Several House Democrats unveil resolution to censure President Trump over Charlottesville comments

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Jim Dolan reports on the push by some Democrats to censure President Trump.

Several House Democrats have unveiled a resolution to censure and condemn President Donald Trump for his comments regarding "both sides" in Charlottesville and appearing to defend elements of the white supremacist groups protesting over the weekend.

Reps. Jerry Nadler, D-New York, Bonnie Watson Coleman, D-NJ, and Pramila Jayapal, D-WA, plan to introduce the resolution on Friday during the House's next pro forma session.

The effort isn't expected to go anywhere in the GOP-controlled House.

President Andrew Jackson is the only president who has been censured - by the Senate in 1834 for refusing to hand over documents during a debate over the federal banking system.

The Senate failed to advance a measure to censure President Clinton in 1999.

The House last passed a censure measure in 2010, for former Rep. Charlie Rangel, D-New York, over ethics violations.

Nadler said the resolution is to assure Americans and the world that the president doesn't speak for all Americans.

"A censure expresses the moral rebuke of Congress toward the conduct of the president and I hope it starts toward redeeming the honor of the United States," said Nadler.

A combative Trump insisted Tuesday "there is blame on both sides" for the deadly violence last weekend in Charlottesville, appearing to once again equate the actions of white supremacist groups and those protesting them.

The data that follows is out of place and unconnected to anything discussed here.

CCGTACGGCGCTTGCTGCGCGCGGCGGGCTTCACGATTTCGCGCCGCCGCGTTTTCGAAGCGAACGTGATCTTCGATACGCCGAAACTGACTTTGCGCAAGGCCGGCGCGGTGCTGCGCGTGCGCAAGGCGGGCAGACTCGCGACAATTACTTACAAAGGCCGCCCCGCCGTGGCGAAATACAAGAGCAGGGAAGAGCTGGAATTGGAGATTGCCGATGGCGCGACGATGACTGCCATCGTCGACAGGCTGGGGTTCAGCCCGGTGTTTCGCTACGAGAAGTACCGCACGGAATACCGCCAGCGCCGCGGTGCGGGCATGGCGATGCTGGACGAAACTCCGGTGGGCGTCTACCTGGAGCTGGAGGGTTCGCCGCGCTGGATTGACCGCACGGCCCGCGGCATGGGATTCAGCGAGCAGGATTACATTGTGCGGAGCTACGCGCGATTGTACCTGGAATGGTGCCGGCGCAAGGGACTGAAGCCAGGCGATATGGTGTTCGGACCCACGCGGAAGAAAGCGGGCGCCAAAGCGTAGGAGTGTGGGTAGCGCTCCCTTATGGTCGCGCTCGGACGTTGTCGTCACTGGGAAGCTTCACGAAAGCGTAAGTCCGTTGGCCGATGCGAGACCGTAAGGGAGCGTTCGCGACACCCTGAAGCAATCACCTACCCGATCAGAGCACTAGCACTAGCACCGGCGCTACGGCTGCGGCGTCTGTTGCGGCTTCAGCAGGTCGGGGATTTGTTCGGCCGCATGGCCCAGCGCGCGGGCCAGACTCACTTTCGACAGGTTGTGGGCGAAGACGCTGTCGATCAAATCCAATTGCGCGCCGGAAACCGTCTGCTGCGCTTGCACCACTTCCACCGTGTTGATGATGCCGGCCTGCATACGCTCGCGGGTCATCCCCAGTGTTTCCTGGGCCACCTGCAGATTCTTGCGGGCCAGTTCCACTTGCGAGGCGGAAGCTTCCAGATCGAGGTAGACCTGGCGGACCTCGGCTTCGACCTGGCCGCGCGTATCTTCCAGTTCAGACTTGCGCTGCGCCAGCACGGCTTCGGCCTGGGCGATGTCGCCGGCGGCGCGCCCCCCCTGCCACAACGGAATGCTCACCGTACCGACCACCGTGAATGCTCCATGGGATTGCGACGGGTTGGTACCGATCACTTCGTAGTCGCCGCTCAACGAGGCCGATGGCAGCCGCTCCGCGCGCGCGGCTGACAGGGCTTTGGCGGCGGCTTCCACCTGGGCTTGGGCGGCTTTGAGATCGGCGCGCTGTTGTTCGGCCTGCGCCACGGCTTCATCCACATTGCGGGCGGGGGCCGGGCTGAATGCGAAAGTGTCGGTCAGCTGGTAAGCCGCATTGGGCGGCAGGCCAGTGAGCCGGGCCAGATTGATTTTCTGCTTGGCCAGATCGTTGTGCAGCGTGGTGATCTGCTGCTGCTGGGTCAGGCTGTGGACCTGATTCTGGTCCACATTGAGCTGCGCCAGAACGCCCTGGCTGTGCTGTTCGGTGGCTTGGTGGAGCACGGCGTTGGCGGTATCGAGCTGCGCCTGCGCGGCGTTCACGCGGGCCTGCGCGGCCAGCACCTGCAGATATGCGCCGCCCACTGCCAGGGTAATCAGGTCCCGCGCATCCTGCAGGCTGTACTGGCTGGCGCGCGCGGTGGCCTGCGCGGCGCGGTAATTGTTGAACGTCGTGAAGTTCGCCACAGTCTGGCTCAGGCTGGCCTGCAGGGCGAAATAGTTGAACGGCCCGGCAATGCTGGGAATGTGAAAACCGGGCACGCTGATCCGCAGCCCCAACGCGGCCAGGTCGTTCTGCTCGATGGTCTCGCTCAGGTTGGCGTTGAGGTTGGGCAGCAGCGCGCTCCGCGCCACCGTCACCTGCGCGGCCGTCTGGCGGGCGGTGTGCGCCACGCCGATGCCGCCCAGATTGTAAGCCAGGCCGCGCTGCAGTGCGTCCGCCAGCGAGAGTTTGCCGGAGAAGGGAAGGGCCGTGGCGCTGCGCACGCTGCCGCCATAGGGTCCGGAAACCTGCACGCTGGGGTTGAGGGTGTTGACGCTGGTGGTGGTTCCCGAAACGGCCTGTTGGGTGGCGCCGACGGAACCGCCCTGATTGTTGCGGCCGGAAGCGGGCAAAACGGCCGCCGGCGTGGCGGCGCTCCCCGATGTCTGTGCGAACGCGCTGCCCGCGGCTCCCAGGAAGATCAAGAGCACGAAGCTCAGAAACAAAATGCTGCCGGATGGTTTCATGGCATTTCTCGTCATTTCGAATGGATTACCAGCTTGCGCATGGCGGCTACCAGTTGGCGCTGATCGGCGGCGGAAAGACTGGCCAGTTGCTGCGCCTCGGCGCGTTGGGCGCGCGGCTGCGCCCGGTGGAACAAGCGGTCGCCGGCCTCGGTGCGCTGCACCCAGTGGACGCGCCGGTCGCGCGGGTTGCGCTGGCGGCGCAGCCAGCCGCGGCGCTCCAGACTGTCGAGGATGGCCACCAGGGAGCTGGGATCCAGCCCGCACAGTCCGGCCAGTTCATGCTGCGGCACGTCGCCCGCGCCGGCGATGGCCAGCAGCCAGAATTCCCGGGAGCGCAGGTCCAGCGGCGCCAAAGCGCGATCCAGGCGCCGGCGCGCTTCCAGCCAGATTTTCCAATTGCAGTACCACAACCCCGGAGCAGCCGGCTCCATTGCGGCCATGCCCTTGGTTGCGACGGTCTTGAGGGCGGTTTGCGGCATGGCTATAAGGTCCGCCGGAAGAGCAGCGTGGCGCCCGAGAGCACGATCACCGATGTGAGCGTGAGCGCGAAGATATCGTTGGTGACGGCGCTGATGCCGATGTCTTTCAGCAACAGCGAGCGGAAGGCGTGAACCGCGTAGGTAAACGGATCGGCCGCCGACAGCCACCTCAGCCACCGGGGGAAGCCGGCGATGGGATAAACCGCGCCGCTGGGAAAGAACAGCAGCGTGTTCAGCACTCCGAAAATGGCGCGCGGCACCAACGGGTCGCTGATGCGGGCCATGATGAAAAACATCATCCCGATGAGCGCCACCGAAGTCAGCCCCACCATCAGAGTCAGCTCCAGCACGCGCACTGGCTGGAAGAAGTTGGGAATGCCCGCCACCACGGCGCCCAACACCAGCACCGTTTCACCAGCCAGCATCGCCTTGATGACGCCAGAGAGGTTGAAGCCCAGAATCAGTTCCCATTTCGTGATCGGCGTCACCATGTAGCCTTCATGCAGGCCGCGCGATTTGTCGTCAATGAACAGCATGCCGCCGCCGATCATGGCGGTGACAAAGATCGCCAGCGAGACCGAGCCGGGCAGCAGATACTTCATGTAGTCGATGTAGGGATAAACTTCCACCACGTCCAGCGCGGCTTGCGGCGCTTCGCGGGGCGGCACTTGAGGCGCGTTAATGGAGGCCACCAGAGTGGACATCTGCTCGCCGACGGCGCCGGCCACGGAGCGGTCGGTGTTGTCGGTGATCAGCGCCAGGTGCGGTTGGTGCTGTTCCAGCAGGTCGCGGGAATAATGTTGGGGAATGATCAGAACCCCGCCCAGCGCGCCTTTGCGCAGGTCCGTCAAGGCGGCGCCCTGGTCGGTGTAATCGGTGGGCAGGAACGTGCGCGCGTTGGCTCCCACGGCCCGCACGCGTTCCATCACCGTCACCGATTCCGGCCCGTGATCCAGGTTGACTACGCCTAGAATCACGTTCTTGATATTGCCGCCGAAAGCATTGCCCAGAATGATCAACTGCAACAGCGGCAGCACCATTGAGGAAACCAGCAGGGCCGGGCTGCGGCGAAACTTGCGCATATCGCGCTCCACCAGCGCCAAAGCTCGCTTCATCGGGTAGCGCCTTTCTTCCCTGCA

The president's comments effectively wiped away the more conventional statement he delivered at the White House one day earlier when he branded members of the KKK, neo-Nazis and white supremacists who take part in violence as "criminals and thugs."

Trump's advisers had hoped those remarks might quell a crush of criticism from both Republicans and Democrats.

The president's retorts Tuesday suggested he had been a reluctant participant in that cleanup effort.

During an impromptu press conference in the lobby of his Manhattan skyscraper, he praised his original response to Charlottesville and angrily blamed liberal groups in addition to white supremacist for the violence.

Some of those protesting the rally to save a statue of Confederate General Robert E. Lee were "also very violent," he said.

Meanwhile, a white supremacist who was in Charlottesville over the weekend chanting anti-Semitic slogans and carrying guns found out there is a warrant out for his arrest.

Christopher Cantwell posted on YouTube Wednesday that police wanted to talk to him about his actions at the rally.


(The Associated Press contributed to this report.)

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politicsPresident Donald Trumpcharlottesville demonstrationscongress
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